What would we have this small pupil do? On the first day we thought: make it inspect its own wooden self. And thereafter, day by day, we tried one thing after another . . . each morning Blair teasing everyone to distraction, myself miming the gesture we finally agreed on, Mike Belzer watching this gesture with an animator’s eye for micro-time and making a rough calculation of the total number of frames he would need, and cameraman Richard Lehmann programming the camera’s computer drive for a very basic pan or zoom to take place in microscopic increments as each frame would be exposed. The real magic was accomplished by Mike and Trey. They worked entirely by feel and not by computation. Frame by frame, hour by hour, with stunning concentration, they made the limbs and head and eyes of the sculpture come to life. If five things were moving at once—say, the eyes, a finger, a wrist, the torso, and the neck—each on its separate trajectory and respective speed, they knew which things to move and which not to move and how much and where, on each frame shot. Hundreds and finally thousands of individual frames: it is an art that requires a level of mental spatial memory and anticipation that is indescribable. Like three-dimensional chess. And they knew all kinds of anatomy kinetics. In a given blink, the eye takes longer to close than to open. When the head turns, the eyes turn first. An elbow has exactly this section of an arc in its range of motion and not more. The only tools they used were a small auxiliary black-and-white TV that permitted viewing the prior few shots, and a set of machinist’s scribes—little adjustable pointers on stands—that were brought out between each shot and placed to touch key motion sites on the sculpture body, so the infinitely small movements made for the next shot could be seen. Then the scribes would be removed, the next shot exposed, and the scribes brought back out again. But the larger momentum of the action was all constructed in the animator’s head. I watched, and performed little adjustments to the sculpture, loosening or tightening a screw or a spring, amazed that Mike could play so well the instrument I had made. Each day’s film was developed that night, and we looked at it the next morning. Gradually, a theme emerged, not unrelated to the kinds of things we ourselves were doing to make the film: what does the body involuntarily do when the mind is in motion?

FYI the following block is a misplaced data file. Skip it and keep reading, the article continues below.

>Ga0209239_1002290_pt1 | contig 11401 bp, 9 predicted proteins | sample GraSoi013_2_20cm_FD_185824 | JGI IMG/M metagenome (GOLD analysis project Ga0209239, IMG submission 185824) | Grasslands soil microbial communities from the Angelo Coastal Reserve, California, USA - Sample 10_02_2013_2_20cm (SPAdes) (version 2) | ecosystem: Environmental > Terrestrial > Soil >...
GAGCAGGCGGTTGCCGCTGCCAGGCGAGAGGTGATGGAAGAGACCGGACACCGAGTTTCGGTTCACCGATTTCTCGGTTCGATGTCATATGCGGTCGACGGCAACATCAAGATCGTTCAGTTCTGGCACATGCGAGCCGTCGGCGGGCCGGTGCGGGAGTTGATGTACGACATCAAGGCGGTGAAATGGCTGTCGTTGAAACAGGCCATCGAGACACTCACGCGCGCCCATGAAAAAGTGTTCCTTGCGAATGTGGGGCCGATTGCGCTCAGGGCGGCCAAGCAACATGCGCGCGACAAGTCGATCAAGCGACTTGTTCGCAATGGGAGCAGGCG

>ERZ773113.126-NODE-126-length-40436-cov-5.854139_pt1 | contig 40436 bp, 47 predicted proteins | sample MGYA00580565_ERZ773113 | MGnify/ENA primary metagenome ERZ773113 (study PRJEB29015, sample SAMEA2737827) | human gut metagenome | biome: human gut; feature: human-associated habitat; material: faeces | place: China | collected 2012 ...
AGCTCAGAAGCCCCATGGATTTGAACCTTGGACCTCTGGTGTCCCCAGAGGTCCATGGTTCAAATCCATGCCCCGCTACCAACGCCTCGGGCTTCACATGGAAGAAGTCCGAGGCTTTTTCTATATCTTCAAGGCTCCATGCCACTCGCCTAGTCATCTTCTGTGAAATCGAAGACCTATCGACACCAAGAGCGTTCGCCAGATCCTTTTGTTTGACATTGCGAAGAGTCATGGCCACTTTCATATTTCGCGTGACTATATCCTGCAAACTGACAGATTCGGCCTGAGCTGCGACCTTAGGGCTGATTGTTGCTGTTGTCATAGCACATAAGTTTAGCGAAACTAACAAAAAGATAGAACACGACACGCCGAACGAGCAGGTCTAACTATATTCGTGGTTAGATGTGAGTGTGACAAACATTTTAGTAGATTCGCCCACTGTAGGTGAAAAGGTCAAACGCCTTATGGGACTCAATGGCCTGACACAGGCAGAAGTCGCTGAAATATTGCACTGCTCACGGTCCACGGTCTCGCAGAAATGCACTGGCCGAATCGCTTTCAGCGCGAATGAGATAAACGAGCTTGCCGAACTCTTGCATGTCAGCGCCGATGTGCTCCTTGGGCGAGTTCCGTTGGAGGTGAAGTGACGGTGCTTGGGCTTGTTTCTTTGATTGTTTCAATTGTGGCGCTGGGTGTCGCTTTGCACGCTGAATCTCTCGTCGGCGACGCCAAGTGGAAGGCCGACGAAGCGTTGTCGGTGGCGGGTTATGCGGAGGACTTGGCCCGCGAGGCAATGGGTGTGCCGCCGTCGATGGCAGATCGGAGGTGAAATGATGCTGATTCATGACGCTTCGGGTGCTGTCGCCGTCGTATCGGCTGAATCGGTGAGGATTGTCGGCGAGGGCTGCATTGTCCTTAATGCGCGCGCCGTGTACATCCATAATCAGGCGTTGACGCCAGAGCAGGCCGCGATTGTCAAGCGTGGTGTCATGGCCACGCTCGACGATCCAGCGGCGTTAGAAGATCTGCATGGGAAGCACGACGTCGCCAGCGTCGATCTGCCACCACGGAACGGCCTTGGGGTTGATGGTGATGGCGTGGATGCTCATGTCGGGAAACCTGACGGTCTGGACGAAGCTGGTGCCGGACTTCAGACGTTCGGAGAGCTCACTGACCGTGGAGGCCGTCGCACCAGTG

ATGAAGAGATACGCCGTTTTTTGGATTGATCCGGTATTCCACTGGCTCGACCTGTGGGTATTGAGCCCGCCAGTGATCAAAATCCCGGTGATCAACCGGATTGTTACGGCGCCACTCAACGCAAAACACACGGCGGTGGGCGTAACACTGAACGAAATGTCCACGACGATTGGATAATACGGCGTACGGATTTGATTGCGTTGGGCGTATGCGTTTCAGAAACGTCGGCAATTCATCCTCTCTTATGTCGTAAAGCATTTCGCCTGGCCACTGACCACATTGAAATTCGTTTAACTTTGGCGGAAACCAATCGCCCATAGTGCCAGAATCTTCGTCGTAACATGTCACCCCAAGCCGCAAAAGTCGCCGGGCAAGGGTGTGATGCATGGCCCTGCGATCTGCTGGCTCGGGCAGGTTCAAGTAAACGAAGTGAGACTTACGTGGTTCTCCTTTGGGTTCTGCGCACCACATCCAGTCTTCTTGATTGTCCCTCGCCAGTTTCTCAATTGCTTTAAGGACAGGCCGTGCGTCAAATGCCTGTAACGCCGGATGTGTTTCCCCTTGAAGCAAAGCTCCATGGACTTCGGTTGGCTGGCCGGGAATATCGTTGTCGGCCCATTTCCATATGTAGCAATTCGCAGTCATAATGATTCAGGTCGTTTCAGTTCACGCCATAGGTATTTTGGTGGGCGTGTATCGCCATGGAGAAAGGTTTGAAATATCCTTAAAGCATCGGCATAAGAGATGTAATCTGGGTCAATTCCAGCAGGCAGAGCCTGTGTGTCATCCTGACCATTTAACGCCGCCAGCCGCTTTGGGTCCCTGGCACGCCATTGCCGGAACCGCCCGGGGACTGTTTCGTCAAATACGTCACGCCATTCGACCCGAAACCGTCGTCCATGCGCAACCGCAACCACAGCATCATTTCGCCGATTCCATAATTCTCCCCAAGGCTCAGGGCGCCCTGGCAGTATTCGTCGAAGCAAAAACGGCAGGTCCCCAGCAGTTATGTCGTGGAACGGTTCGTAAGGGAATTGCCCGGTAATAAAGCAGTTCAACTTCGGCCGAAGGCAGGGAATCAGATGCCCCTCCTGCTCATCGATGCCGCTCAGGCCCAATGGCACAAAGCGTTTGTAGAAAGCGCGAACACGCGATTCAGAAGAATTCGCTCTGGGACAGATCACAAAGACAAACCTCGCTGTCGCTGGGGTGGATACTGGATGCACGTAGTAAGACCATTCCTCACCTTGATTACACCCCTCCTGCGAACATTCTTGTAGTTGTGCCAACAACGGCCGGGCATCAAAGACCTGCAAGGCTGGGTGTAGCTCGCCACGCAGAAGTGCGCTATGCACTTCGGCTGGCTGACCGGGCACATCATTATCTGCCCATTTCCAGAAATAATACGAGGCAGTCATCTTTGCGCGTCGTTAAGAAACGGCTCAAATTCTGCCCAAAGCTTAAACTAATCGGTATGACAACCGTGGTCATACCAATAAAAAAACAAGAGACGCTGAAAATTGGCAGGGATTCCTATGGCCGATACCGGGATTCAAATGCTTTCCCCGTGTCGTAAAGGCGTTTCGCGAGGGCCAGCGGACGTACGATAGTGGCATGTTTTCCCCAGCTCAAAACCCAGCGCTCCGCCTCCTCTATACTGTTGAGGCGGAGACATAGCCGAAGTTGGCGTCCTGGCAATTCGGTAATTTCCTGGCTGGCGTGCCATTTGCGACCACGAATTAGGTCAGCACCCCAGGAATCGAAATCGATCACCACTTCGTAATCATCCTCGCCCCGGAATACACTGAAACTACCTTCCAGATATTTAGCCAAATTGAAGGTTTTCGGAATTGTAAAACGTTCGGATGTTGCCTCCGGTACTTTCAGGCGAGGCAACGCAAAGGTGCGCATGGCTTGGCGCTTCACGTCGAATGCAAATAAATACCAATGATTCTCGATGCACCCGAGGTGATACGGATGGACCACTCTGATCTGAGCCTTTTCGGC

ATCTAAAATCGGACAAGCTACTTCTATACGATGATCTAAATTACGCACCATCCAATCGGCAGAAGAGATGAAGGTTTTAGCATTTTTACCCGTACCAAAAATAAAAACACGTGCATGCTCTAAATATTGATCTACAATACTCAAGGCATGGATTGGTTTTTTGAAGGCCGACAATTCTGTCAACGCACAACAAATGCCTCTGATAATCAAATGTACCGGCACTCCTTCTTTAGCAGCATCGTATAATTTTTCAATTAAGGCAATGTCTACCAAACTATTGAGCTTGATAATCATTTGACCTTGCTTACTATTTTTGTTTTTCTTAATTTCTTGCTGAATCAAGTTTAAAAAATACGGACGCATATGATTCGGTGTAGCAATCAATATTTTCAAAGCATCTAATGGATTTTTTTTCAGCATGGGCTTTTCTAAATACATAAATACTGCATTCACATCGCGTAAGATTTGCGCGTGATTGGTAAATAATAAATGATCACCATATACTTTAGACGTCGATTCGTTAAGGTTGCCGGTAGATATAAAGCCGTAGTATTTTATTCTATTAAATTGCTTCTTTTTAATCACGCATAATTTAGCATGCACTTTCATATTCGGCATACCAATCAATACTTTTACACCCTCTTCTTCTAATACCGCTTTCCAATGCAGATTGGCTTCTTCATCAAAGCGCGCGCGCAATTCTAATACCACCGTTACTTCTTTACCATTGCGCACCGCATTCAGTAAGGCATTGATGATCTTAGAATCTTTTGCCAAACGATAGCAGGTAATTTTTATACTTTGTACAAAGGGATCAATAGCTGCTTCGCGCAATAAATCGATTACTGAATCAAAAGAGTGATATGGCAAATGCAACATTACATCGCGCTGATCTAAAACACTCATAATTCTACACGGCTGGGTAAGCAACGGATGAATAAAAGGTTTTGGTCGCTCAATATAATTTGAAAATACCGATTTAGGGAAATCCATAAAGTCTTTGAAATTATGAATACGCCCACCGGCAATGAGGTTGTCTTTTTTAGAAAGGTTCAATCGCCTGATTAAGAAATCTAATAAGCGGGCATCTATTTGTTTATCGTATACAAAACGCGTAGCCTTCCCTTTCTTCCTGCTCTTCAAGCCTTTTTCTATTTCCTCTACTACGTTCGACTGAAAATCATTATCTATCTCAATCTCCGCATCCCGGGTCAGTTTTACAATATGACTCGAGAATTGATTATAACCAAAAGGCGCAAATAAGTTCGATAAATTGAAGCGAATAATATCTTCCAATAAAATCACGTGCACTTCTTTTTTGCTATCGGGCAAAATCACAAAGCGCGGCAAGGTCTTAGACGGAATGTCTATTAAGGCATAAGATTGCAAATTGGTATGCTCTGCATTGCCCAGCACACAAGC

What about a soundtrack? The version here is a silent one, but we also made a different edit with a soundtrack: a fragment of a composition for voice and computer by the artist Laetitia Sonami, who graciously gave us permission. Her piece, and after it our little two-minute film, were called "What Happened." And this title itself comes from yet a third work and the origin of Laetitia’s piece, a story written by the author Melody Sumner Carnahan. (The full Sonami work, along with other composers performing Carnahan’s writing, is available on the very wonderful CD and book The Time is Now from Burning Books Press and Frog Peak Music:, or Later, in the ever-telescoping evolution of my own work, I made yet a third edit of the animation footage for an installation called "The Sizes of Things in the Mind's Eye" in which I optically project the animation out in space as a virtual image floating in an empty frame. "Pupil," the original sculpture, is now in the collection of the Hirshhorn Museum in Washington DC.